This First Round Review article is one of the better articles on compensation I’ve read in a while, showcasing Molly Graham‘s comp framework.
The gist: a few key principles (no one is ever happy with comp, and comp never made anyone happy; salary opacity is a myth; etc.) yield a fairly simple, transparent and straight-forward comp system.
If you acknowledge the limited (but still critical) role that comp plays in attracting and retaining the best talent, and that fairly quickly, group effects (like fairness) become much more important than individual effects (attracting/retaining a specific person) – a very strong case can be made for a system that’s as formulaic as possible, and intentionally trying to keep discretion to the bare minimum.
Graham proposes a straw man in which a set of levels are applied cross-functionally, and base comp and equity are set only according to them. The only functional exception is sales, but comp for those roles is being addressed with the same formulaic rigor. There are no exceptions and no negotiations. The only discretion that a hiring manager may have is around slotting a candidate/employee into a certain level.
My favorite part in the article is its end, where an outline for scaling the plan as the company grows is discussed. This is an often overlooked aspect of such systems and I was delighted to see that it wasn’t ignored in this piece.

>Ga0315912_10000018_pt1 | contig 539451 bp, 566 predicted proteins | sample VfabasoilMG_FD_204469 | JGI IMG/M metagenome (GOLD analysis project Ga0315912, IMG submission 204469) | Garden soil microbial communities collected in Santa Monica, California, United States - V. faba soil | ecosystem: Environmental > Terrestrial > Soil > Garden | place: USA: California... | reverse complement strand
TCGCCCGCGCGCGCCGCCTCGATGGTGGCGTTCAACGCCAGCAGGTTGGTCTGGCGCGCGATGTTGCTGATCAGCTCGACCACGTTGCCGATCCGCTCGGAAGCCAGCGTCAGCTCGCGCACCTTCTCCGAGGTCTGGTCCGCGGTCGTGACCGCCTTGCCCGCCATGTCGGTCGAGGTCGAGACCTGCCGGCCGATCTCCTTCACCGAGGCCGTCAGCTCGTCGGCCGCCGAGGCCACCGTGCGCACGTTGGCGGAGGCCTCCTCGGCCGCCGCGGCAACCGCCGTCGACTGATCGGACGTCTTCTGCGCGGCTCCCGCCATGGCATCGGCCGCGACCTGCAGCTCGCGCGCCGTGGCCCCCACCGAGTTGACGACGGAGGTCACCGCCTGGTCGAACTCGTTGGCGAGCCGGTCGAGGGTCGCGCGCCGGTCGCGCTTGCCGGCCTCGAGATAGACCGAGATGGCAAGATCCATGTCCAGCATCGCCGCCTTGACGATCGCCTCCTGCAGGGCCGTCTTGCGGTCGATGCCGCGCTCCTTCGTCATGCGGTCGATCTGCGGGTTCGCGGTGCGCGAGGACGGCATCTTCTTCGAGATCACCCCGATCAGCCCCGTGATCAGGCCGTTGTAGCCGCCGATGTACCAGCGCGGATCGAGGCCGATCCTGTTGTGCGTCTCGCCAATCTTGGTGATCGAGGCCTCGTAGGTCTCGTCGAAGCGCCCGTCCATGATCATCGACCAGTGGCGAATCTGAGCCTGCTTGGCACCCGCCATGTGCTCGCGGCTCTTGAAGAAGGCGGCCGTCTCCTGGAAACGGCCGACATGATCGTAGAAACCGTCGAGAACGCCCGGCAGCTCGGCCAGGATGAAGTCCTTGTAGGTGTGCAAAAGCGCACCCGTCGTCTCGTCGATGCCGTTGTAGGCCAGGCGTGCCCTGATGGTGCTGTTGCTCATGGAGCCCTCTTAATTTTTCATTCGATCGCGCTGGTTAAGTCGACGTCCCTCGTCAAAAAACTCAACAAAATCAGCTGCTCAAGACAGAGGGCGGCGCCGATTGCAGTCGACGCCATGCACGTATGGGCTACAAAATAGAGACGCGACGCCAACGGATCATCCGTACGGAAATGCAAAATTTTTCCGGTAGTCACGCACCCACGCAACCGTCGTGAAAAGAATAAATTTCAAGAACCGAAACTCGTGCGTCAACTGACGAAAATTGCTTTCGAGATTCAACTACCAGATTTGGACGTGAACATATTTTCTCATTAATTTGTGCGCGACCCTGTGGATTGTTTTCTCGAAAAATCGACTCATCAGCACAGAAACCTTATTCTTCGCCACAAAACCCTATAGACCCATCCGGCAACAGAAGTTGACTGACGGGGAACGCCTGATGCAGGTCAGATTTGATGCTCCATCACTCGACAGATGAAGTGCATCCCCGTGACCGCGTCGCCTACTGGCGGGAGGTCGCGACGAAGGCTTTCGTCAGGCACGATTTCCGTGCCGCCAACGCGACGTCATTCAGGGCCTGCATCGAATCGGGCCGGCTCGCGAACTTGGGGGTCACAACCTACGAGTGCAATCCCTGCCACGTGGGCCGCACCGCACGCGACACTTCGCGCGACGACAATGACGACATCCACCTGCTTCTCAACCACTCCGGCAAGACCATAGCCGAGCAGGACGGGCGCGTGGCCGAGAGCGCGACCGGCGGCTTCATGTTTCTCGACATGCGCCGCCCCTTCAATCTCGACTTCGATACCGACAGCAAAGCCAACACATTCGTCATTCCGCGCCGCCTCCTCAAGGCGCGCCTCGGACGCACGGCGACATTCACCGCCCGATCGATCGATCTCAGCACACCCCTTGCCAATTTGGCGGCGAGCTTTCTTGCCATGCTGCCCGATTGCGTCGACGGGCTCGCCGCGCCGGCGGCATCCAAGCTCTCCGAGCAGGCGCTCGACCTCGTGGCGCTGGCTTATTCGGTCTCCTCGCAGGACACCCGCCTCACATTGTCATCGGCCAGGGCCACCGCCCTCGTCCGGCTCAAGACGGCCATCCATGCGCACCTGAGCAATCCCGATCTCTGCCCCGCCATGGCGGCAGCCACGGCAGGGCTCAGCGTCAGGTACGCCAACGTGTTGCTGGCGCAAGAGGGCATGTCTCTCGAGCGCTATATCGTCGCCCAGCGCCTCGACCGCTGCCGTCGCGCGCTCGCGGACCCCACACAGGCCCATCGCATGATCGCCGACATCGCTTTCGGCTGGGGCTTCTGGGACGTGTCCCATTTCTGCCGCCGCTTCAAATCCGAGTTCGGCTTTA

On a slightly more philosophical/abstract level, it’s interesting to think about the role equity typically plays in this plan and others. I think most startups view equity as a necessity for keeping cash burn rates under control, as well as a self-selection mechanism for attracting talent with high risk-tolerance w/r/t their personal comp (which is viewed as a desirable trait). A scenario in which one or more of these constraints/assumptions is relaxed, or a scenario in which they are supplemented with add’l assumptions about the purpose of equity, may suggest a different role for equity in such system.